The Global Environment Facility (GEF) on Monday, November 13, 2017 announced its support for a first of its kind climate resilience investment fund today at the UN Climate Conference (COP23) in Bonn. The fund will boost adaptation efforts in some of the world’s most vulnerable countries. And, for the first time, private investors will have the opportunity to get their return by investing in a fund that exclusively focuses on resilience-related companies.
The fund, an initiative developed by US-based investment firm Lightsmith Group, is receiving support from the GEF Special Climate Change Fund (SCCF) project called the Climate Resilience and Adaptation Finance and Technology Transfer Facility (CRAFT). Other partners include the Nordic Development Fund (NDF) and Conservation International (CI).
Announcing the GEF’s contribution of $1 million, GEF CEO and Chairperson, Naoko Ishii, said “The tide is changing with respect to private sector support for resilience.”
“Our role as a public institution is to share the risks,” she said. “I hope the new equity fund, the first of its kind for the GEF, can serve as an example of how to get more private sector capital into the resilience space.”
CRAFT will invest in companies that provide either “resilience intelligence”, such as data analytics, modeling, and forecasting, or “resilience solutions” including products and services that address climate risks in areas like water, agriculture and energy.
Envisaged areas for investment range from climate-smart supply chain analytics software and drought-tolerant tree crops to coastal protection and disaster recovery.
The Lightsmith Group has developed the concept and will be in charge of executing and managing the fund. Conservation International will be the implementing agency for the GEF project. The NDF has approved financing of €500,000 to partly finance the preparation activities and establishment of CRAFT.
In a press statement, NDF said it would support the Lightsmith Group in bringing the CRAFT concept into execution, by leveraging the extensive experience that NDF has built over the years in the field. “By supporting CRAFT in the early-stage phase, NDF has the opportunity to consolidate its leading role in the context of building the business case of climate adaption and resilience and private sector engagement in developing countries,” said Isabel Leroux, Country Programme Manager at NDF.
“Given their leadership in climate finance, GEF and NDF are ideal partners for this effort to launch the first private sector climate adaptation and resilience investment strategy,” said Sanjay Wagle, Managing Director of The Lightsmith Group. “This funding demonstrates the public sector’s commitment to working with the private sector to address the critical problem of climate change and its recognition of Lightsmith’s unique combination of investment expertise and government experience.”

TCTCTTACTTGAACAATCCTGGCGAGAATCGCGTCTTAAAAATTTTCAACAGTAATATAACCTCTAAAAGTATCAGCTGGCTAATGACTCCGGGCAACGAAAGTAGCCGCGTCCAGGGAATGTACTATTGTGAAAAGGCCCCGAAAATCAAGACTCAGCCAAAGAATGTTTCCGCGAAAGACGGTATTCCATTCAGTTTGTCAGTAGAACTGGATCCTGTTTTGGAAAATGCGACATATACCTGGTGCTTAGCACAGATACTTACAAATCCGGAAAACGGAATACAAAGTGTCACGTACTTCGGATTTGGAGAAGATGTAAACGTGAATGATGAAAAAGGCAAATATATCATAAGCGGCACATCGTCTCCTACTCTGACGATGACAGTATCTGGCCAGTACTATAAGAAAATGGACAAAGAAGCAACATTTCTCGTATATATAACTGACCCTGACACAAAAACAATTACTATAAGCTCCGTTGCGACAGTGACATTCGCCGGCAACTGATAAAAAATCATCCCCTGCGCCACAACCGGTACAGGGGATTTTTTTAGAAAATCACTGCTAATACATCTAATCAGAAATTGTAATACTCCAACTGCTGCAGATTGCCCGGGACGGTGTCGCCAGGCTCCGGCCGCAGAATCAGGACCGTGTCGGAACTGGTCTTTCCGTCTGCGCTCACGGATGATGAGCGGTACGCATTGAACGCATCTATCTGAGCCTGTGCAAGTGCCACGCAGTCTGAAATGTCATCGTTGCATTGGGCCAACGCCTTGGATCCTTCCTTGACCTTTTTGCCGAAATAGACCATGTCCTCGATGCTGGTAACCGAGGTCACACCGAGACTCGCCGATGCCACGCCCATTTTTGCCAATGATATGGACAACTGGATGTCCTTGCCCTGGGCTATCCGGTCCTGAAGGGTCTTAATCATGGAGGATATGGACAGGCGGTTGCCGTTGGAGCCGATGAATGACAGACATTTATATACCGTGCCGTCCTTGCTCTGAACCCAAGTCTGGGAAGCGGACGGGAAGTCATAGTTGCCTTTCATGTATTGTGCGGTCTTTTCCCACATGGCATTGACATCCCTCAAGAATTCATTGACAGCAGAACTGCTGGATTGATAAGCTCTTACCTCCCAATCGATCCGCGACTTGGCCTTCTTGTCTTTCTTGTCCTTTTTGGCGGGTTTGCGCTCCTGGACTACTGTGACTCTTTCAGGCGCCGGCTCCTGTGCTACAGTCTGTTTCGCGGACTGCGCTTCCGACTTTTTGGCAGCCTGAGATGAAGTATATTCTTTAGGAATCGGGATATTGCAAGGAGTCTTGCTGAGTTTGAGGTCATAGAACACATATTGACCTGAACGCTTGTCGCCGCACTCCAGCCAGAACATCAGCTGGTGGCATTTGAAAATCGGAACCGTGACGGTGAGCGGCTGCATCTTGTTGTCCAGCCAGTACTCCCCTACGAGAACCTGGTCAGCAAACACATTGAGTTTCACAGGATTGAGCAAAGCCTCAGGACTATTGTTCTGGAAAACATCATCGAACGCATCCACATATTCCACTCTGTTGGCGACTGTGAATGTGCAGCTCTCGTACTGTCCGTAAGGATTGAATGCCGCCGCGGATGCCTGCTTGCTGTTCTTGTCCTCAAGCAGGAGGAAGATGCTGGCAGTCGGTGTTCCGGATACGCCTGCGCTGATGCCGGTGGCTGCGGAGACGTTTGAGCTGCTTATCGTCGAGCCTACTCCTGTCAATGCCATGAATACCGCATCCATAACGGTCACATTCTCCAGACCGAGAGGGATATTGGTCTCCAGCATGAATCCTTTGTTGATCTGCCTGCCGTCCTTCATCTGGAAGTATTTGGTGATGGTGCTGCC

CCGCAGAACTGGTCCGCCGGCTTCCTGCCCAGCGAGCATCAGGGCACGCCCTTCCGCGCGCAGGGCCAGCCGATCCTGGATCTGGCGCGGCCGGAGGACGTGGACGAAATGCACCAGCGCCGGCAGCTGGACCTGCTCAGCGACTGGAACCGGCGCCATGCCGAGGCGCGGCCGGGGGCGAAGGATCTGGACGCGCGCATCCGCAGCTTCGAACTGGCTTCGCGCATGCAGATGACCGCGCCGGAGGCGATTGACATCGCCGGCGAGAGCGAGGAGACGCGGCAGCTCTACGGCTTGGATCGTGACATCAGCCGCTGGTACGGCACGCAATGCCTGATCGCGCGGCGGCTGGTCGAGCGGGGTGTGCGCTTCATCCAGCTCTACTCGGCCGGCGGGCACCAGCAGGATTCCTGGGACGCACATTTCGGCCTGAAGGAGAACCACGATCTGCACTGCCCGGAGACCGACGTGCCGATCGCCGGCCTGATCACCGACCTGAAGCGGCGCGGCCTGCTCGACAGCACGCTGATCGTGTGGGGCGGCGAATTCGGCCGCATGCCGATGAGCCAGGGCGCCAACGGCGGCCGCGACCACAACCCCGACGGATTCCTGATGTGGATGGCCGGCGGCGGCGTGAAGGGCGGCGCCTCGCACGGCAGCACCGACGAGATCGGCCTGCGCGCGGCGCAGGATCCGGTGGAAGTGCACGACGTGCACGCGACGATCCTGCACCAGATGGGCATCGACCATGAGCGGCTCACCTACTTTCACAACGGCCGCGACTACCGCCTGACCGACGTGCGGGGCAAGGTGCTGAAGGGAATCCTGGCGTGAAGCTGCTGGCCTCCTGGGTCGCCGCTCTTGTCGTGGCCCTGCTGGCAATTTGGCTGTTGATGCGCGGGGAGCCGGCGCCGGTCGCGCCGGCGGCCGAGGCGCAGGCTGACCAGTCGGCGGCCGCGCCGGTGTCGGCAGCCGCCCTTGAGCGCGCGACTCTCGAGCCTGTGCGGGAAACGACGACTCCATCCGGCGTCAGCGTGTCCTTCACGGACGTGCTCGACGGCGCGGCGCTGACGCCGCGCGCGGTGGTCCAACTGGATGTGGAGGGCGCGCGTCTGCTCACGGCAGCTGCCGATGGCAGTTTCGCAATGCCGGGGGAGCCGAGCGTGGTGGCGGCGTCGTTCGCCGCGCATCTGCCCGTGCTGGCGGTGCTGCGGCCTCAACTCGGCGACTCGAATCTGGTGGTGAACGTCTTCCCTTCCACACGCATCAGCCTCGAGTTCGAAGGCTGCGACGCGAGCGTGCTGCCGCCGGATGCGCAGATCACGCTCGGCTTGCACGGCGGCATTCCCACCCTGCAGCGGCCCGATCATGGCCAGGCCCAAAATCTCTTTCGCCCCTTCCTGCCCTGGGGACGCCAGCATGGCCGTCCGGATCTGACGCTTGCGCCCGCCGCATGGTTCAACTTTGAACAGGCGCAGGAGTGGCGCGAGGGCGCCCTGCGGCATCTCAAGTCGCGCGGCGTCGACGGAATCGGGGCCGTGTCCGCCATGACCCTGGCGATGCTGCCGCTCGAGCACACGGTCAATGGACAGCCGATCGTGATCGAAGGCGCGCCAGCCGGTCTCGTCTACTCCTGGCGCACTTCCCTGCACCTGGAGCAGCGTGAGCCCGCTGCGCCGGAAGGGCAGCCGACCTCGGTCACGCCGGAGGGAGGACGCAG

“Many of the most cost-effective solutions for building resilience to the impacts of climate change come from nature itself. Conservation International, as the GEF Implementing Agency, is pleased to be part of this partnership,” said Shyla Raghav, CI’s Climate Change Lead. “As pressure mounts to find new and innovative sources of climate finance, this effort is a promising and paradigm-shifting approach to scaling up finance for climate change adaptation. It will go a long way to help us start mobilising the resources to finance the needed solutions.”
The new SCCF project, also endorsed by the Climate Innovation Lab, will facilitate the completion of investment, impact, and fundraising strategies for CRAFT, support the identification and incorporation of 250 companies into the Fund’s database of climate resilience companies, and identify at least five high-probability potential investment transactions.
CRAFT could mobilise as much as $500 million to invest in adaptation, acting as a stepping stone towards catalysing a broader market for climate resilience solutions and investments, and provide direct benefits to reduce the vulnerability of businesses and communities through building resilience.
Helping the most vulnerable countries adapt
The SCCF is a fund open to all vulnerable developing countries, and supports a wide range of activities related to climate change. It funds, in addition to adaptation, technology transfer, mitigation in selected sectors including: energy, transport, industry, agriculture, forestry and waste management; and economic diversification.
The SCCF complements the Least Developed Countries Fund (LDCF), which holds the largest portfolio of adaptation projects in the Least Developed Countries (LDCs). Both are entrenched in the Paris Agreement, and expect to deliver benefits to 25 million people though past and current projects. In 2017, the GEF Council approved $140 million in grant resources from the LDCF for projects in 19 of the poorest countries in the world.
At the opening of the COP23 in Bonn, the German government announced €100 million to support developing countries in climate change adaptation, including 50 million to the LDCF.